27 February 2013

Improving the Diagnosis and Treatment of Asthma

NICE has developed a quality standard for asthma that can help GPs improve the diagnosis and treatment of people with the condition.

Around 5.4 million people in the UK currently receive treatment for asthma, 1.1 million of whom are children.

The NICE quality standard for asthma contains 11 statements of measures for high quality care, such as ensuring that patients with newly diagnosed asthma are diagnosed in accordance with BTS/SIGN guidance.

NICE says it is important to clearly record the basis on which the diagnosis of asthma is made, because the process may have implications for the future management of the condition.

The standard includes a measure for the number of adults with new onset asthma assessed for occupational causes.

Occupational asthma is the only form of the condition that can be potentially cured by removing the person from exposure to the trigger. NICE says that GPs need to be able to recognise symptoms suggestive of occupational asthma, so that they can ensure appropriate referral and treatment.

Patients with asthma should receive a structured review at least annually. This is because structured annual reviews can lead to improved clinical outcomes for those with the condition, such as reduced attendance in accident and emergency departments, and improved symptom control.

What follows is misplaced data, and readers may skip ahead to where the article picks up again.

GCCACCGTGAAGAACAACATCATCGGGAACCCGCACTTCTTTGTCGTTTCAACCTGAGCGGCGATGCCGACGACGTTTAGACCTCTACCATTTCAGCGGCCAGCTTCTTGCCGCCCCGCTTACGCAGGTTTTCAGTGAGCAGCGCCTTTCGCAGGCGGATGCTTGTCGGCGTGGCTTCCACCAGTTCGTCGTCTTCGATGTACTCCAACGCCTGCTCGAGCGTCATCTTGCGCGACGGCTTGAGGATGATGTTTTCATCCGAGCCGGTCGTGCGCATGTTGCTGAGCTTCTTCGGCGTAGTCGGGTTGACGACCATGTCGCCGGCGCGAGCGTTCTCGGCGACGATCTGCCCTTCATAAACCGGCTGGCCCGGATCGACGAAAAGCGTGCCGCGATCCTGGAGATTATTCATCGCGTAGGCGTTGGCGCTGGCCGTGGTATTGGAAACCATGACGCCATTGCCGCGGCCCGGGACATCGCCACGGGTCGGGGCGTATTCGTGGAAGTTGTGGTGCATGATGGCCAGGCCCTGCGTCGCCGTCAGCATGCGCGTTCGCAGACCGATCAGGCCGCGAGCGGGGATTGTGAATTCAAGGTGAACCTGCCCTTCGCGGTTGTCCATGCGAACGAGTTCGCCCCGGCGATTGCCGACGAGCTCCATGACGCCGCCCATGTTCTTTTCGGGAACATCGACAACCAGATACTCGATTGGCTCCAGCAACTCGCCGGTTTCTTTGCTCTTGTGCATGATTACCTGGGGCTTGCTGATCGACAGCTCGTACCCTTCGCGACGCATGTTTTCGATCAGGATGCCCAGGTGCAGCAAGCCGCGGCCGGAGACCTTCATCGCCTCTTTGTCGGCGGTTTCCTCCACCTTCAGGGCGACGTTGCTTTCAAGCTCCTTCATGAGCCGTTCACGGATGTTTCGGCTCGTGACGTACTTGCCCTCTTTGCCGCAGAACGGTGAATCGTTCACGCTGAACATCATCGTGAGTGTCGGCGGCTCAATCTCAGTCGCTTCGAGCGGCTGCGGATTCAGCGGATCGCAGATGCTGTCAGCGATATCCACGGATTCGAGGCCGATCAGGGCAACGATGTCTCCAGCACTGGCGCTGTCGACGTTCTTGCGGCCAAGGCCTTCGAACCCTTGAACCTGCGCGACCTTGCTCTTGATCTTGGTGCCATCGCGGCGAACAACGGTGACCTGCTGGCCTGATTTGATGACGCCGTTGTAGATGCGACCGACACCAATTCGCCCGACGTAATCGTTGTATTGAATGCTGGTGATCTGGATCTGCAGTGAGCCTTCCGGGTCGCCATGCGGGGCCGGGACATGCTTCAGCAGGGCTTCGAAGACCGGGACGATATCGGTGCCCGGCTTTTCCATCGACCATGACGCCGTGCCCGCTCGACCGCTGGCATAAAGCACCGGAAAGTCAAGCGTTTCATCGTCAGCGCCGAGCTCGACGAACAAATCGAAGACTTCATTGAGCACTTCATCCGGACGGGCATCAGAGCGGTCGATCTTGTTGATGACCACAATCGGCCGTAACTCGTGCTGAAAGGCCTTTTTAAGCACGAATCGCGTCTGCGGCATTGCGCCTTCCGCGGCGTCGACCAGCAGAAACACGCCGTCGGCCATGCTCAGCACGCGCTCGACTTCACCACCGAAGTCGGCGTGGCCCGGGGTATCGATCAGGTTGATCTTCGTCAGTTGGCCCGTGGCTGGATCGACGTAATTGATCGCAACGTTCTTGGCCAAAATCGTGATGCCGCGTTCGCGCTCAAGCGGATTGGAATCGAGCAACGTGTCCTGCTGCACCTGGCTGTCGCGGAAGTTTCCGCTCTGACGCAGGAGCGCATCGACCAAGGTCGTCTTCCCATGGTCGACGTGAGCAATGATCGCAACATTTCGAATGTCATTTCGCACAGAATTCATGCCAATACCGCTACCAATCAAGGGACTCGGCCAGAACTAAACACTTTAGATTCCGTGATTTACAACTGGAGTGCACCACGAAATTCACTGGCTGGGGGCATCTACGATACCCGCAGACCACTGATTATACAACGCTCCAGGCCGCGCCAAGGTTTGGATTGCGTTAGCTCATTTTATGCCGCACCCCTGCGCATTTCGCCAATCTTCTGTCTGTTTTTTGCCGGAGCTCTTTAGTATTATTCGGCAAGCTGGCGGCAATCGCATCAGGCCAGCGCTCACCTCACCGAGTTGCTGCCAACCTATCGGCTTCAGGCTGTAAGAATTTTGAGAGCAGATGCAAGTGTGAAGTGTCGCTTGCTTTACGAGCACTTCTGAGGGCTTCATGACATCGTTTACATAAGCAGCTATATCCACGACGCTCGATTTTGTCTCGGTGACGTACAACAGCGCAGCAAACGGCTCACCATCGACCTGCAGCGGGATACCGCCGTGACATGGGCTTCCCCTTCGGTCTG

The quality standard recommends that GPs give patients training on their inhaler technique before starting any new inhaler treatment. GPs should follow up every patient who suffers an acute exacerbation of asthma within two working days, according to a statement in the quality standard.

NICE says that follow-up appointments are important to explore the possible reasons for the exacerbation, and the actions needed to reduce the risk of further acute episodes.

Dr Penny Woods, Chief Executive of the British Lung Foundation, said: "With mortality 50 per cent higher than the EU average, and hospital admissions significantly more common than elsewhere in the developed world, most people working in respiratory disease today will recognise that there is considerable scope for improving asthma care in this country.

"We hope that, by outlining priority areas for quality improvement, this new quality standard document will mark a significant step towards the kind of world-class care everyone working in the industry wants for the 4.5 million people living with asthma across England."

Emily Humphreys, Head of Policy and Public Affairs at Asthma UK, said: "We're delighted that a quality standard is now in place for asthma. This will really help to improve the quality of care provided for one of the most common long-term conditions - so it's no exaggeration to say that if this is successful, it could change millions of lives.

"We're particularly pleased to see the inclusion of personal asthma action plans. People who have an action plan are four times less likely to need to be admitted to hospital, but only a tiny proportion of people with asthma are currently offered one.

"Making sure this is implemented will be the next key test of asthma care in the NHS," she added.